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Reasons to be proud

By Nikki Stone
Sports Motivation
Updated: June 28, 2008
I went into Turin Games with the uneasy feeling that America's "heroes" were certain athletes who were a little too free in expressing their less-than-exemplary behaviors. But as the games come to a close, the United States boasts some genuine heroes that anyone can (and should) be proud of.

I do not share the majority's opinion that it was generally an unsuccessful Games for Team USA. It finished with 25 medals, 12 more than it had ever recorded at a Winter Olympics on foreign soil.

The U.S. might not have reached all the medals it had hoped for, but most of the athletes who walked away with the hardware are quality people that the country can be proud of.

Take, for example, an exuberant redhead who shattered the impression that snowboarders just don't care about the Olympics. Or a Park City skier who came out of nowhere to show us that dreams do come true. Or a philanthropic Harvard hopeful who gave up $40,000 of his winnings to help children around the world.

The U.S. snowboard team once said that the Olympics really didn't matter and many members felt that the games actually took away from their sport. But seeing the tears well up in Shaun White's eyes, you knew that this experience was easily the highlight of his career. His obvious enthusiasm bubbled right out of the television and into living rooms across America. He wasn't afraid to express how much it meant to have that ring of gold hanging around his neck.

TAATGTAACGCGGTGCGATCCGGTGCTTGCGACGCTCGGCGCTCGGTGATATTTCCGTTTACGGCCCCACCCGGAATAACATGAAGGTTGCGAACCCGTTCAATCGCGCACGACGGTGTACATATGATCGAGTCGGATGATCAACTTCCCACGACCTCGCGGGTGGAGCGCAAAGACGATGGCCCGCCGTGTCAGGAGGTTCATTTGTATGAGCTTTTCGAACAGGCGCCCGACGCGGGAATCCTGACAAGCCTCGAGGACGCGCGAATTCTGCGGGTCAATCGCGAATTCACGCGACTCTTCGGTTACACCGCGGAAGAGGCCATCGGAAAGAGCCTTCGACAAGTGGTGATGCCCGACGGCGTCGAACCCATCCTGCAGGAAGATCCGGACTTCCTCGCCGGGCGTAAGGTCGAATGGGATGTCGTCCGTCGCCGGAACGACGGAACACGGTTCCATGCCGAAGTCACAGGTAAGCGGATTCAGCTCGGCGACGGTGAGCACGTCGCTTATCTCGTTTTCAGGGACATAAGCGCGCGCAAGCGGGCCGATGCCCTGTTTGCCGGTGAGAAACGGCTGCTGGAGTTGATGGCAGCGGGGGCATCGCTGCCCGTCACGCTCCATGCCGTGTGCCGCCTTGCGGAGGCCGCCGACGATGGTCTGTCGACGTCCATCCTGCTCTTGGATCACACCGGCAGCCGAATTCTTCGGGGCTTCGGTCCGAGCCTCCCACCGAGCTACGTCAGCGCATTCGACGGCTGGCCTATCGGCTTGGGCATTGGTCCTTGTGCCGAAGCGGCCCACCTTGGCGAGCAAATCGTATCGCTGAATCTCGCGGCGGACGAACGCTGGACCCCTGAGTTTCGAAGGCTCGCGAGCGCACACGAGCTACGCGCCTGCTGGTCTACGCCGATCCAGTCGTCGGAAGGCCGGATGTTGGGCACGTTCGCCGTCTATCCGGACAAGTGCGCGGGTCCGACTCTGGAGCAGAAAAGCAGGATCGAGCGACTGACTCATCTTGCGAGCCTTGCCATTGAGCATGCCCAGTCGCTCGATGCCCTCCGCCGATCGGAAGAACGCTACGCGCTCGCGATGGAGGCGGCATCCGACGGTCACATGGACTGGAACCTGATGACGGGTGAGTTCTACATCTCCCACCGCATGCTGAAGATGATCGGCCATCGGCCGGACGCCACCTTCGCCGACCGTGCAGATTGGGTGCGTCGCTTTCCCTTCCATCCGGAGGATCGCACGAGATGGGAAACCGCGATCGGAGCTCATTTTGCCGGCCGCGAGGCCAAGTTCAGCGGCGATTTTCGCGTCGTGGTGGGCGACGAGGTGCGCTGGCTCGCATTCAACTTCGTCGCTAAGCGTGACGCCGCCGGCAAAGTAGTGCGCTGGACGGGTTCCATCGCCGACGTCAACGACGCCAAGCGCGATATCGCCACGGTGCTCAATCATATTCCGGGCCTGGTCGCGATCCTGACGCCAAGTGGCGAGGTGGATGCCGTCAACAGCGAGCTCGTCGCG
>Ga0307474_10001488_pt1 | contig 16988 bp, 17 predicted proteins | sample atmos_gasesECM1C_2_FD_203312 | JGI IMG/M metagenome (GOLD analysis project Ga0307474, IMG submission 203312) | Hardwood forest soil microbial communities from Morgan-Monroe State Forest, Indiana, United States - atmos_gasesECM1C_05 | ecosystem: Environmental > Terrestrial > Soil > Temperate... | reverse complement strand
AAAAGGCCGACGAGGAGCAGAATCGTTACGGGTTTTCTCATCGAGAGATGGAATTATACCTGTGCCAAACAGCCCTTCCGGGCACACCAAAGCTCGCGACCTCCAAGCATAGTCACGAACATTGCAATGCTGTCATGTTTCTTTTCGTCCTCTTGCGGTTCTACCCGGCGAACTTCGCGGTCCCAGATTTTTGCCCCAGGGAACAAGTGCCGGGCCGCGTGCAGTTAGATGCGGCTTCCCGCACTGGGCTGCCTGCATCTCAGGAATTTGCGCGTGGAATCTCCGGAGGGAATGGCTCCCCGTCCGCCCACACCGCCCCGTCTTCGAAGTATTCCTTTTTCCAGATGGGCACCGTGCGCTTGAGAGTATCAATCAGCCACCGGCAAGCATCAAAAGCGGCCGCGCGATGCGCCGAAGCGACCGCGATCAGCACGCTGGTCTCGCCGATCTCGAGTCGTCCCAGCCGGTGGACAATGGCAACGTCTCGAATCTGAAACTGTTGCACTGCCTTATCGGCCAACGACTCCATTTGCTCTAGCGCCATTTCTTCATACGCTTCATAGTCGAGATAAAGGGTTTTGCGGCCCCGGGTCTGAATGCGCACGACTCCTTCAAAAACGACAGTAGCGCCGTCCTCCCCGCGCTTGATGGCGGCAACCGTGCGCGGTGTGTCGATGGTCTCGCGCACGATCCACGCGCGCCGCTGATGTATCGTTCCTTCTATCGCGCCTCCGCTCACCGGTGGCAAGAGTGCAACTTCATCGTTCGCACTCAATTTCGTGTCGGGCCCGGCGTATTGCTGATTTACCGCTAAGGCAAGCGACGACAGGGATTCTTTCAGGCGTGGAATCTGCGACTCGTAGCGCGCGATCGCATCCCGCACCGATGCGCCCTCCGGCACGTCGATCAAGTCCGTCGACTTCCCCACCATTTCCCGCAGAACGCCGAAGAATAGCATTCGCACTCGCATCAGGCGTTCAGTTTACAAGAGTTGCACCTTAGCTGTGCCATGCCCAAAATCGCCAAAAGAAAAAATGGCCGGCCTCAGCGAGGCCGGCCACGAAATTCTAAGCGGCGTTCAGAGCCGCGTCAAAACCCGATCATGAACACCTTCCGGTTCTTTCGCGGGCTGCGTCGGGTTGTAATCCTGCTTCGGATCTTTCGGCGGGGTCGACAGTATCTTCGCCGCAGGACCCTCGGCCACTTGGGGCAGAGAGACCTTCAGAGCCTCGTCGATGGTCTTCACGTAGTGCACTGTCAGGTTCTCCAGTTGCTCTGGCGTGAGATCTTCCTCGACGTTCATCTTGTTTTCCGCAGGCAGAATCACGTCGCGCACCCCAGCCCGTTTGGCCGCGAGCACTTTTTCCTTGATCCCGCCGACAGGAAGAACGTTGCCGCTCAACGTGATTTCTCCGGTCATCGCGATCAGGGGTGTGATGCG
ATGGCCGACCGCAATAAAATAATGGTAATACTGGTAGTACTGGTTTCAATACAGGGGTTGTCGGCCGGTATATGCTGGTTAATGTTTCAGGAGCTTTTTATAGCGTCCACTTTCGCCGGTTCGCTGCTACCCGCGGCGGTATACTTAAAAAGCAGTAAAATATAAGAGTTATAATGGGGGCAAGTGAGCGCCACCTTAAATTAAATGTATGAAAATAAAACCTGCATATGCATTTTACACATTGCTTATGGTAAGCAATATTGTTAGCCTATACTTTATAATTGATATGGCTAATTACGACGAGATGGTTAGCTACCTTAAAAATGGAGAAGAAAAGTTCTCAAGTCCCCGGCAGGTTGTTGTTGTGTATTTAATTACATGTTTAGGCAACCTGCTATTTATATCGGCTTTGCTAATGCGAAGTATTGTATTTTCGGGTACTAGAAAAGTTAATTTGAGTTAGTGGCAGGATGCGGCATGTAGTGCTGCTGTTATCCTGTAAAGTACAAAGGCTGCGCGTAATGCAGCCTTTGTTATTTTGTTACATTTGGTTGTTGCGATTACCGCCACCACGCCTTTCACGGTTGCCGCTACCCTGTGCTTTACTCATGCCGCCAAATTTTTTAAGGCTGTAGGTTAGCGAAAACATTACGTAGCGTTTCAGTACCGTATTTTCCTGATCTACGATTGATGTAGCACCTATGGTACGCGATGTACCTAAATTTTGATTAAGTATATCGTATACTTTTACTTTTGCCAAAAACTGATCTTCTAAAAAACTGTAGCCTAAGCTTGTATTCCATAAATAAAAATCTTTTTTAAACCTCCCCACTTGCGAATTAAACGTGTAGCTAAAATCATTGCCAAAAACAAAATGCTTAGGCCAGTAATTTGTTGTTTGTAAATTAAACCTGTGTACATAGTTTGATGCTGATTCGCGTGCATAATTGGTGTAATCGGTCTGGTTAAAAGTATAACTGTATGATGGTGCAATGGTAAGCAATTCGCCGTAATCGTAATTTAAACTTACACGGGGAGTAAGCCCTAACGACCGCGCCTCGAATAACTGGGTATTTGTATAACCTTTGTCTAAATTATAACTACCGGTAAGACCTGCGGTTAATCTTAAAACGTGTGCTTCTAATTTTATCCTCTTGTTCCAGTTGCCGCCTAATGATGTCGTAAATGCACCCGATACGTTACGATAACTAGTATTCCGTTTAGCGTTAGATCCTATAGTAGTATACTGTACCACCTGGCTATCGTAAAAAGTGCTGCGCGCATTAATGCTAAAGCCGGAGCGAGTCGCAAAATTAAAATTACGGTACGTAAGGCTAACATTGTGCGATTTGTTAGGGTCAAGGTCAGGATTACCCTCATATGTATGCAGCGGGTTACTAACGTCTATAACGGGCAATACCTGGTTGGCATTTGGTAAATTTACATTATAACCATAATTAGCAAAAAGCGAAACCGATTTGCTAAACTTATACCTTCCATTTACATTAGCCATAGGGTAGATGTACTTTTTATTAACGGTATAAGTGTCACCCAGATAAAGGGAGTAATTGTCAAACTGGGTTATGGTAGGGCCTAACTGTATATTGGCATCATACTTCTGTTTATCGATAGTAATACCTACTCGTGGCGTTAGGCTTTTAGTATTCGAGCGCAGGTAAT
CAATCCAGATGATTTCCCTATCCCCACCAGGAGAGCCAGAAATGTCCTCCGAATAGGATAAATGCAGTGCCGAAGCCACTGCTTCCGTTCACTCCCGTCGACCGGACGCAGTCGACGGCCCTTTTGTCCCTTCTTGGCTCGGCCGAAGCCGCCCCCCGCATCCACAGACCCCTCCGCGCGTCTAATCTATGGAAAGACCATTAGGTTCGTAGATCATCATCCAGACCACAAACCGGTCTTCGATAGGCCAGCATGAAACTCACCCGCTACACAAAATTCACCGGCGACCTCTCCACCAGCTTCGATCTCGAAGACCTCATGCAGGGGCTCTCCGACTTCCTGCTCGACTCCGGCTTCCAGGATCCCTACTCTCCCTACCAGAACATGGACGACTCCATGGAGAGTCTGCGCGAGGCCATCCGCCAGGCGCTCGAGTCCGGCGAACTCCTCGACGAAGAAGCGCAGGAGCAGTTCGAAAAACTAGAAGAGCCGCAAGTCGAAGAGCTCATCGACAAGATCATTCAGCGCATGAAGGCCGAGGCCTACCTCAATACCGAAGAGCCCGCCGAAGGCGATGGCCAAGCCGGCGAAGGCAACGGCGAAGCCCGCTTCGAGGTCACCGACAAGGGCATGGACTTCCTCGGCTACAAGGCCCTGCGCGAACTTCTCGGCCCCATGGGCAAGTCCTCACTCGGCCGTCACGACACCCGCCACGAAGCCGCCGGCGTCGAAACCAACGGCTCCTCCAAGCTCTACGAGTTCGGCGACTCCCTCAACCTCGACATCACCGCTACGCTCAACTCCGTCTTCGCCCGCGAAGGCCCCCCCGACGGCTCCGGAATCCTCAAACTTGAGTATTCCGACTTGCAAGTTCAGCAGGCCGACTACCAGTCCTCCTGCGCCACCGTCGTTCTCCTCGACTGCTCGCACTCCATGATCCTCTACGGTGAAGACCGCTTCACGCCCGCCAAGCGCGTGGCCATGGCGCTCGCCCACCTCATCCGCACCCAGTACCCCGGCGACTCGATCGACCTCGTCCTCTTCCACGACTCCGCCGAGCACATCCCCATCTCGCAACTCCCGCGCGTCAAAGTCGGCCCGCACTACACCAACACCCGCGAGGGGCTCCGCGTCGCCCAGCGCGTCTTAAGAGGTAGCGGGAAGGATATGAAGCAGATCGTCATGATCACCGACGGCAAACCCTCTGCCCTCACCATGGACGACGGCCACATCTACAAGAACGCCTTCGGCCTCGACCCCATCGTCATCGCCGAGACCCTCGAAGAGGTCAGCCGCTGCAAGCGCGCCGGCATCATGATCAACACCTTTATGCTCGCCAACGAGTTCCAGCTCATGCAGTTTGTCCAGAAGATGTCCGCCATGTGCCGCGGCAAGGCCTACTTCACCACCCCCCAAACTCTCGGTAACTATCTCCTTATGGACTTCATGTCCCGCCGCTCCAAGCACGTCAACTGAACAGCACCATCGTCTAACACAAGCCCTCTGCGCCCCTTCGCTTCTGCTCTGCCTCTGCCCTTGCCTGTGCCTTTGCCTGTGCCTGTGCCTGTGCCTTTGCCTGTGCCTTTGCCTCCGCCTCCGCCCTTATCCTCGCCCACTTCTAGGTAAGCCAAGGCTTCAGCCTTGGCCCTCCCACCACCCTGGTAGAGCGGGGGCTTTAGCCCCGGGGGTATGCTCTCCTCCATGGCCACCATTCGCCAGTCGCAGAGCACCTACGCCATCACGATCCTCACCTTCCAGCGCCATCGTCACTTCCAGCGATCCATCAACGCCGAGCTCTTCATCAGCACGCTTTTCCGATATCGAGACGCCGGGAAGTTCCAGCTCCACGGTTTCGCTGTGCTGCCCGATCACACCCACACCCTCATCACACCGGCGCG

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American Alpine skier Ted Ligety entered the Olympics in the shadow of Bode Miller. Even if the press and the coaches didn't necessarily believe in Ligety, it didn't matter. Because he believed in himself. The expression of complete awe on Ligety's face as he looked up at the scoreboard said it all. Gold medals do happen for small-town guys who have a boatload of passion.

Joey Cheek proved that speedskating Olympians can do something more than just stroll down the red carpet with their 15 minutes of fame. He decided to make a difference in the lives of refugee children from Sudan, donating all the bonus money he received from the U.S. Olympic Committee for his gold and silver medals to a humanitarian organization called Right to Play.

His incredible donation will contribute to sport and play programs that work as psychological and social tools for development in one of the world's most disadvantaged countries.

These three athletes represent all that is good with the U.S. team. With role models like these, how can we say the games were a loss?

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